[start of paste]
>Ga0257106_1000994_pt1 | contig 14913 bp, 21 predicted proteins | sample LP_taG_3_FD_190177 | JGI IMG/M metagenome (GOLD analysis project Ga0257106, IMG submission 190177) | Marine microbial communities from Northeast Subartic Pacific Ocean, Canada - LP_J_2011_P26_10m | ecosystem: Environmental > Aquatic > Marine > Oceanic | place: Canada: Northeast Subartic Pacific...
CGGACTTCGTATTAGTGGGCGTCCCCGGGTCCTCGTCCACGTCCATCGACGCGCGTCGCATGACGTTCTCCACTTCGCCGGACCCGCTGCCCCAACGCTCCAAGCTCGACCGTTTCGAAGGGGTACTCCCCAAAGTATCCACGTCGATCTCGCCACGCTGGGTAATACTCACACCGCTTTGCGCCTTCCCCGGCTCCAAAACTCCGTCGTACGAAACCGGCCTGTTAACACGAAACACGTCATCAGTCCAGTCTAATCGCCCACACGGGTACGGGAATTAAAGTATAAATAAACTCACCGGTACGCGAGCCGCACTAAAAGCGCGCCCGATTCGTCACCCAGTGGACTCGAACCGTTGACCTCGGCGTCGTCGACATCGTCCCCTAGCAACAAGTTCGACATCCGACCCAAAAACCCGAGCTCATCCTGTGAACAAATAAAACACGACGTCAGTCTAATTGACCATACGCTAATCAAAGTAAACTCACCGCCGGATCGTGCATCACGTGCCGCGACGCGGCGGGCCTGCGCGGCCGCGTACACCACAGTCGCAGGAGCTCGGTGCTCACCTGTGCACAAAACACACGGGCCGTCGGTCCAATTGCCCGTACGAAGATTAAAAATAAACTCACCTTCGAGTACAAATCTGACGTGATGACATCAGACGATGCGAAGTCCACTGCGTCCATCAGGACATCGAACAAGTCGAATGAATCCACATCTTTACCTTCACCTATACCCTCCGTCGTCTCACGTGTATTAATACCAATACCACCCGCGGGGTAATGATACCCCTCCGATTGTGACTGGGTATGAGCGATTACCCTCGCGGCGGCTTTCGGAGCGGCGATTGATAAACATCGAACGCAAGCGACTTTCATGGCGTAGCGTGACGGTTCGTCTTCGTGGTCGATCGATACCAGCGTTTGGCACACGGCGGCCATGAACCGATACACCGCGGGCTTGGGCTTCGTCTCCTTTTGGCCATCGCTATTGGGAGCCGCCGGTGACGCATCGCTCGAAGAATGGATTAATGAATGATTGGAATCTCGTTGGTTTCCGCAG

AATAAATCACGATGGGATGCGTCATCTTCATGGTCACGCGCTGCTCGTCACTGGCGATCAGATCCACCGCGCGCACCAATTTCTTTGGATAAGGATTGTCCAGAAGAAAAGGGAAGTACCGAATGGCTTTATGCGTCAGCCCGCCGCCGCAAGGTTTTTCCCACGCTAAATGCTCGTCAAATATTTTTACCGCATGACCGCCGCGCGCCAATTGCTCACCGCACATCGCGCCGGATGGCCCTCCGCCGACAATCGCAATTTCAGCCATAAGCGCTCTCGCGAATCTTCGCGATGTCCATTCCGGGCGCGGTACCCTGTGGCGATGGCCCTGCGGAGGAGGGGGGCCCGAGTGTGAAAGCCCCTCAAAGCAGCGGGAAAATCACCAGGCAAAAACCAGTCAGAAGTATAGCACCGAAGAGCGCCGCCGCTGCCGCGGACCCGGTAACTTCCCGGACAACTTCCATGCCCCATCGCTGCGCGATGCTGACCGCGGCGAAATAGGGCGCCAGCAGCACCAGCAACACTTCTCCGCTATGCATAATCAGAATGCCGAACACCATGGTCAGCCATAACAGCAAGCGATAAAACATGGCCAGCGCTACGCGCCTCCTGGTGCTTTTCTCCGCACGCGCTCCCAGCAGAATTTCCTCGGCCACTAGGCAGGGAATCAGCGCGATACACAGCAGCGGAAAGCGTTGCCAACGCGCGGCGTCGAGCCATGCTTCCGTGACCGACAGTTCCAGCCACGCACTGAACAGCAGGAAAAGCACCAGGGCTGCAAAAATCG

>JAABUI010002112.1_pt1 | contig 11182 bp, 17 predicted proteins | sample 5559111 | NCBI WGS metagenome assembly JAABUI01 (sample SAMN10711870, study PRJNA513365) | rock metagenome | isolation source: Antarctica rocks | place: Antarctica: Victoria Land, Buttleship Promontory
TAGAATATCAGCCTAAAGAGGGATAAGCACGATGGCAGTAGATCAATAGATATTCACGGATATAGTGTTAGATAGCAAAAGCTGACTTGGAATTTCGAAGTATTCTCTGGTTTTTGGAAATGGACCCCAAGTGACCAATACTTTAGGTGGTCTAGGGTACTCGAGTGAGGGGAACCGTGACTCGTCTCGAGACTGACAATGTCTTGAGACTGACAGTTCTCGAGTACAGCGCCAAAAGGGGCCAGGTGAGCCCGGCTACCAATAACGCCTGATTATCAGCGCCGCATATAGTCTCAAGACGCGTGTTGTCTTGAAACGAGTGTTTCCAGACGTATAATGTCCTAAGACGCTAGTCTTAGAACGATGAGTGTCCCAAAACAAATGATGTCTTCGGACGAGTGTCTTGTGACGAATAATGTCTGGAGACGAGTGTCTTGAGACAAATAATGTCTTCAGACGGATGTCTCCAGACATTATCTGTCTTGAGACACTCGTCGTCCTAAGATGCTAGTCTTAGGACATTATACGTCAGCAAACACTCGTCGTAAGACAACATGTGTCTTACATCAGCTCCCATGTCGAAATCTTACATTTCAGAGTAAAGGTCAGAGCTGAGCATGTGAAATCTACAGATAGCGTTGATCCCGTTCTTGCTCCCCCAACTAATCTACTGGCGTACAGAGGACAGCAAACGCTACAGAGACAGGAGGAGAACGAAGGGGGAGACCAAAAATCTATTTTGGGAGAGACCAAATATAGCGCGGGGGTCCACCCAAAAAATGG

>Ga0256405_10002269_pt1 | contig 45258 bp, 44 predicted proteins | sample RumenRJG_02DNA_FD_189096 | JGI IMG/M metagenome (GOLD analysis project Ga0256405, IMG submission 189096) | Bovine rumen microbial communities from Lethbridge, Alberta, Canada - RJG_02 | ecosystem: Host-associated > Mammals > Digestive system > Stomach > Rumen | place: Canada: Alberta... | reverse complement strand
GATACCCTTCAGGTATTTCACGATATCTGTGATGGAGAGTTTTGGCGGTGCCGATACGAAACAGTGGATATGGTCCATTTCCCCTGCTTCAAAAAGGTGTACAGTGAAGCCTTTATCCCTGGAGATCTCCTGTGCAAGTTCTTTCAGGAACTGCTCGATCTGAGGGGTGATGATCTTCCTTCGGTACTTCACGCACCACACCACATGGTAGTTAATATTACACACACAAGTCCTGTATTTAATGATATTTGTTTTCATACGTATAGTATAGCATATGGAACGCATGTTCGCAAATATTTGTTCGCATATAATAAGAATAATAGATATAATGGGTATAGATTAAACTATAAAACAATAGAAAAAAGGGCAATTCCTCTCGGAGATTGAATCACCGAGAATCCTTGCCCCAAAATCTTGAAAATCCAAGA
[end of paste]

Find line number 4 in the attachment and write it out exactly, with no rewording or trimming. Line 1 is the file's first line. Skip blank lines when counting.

>JAABUI010002112.1_pt1 | contig 11182 bp, 17 predicted proteins | sample 5559111 | NCBI WGS metagenome assembly JAABUI01 (sample SAMN10711870, study PRJNA513365) | rock metagenome | isolation source: Antarctica rocks | place: Antarctica: Victoria Land, Buttleship Promontory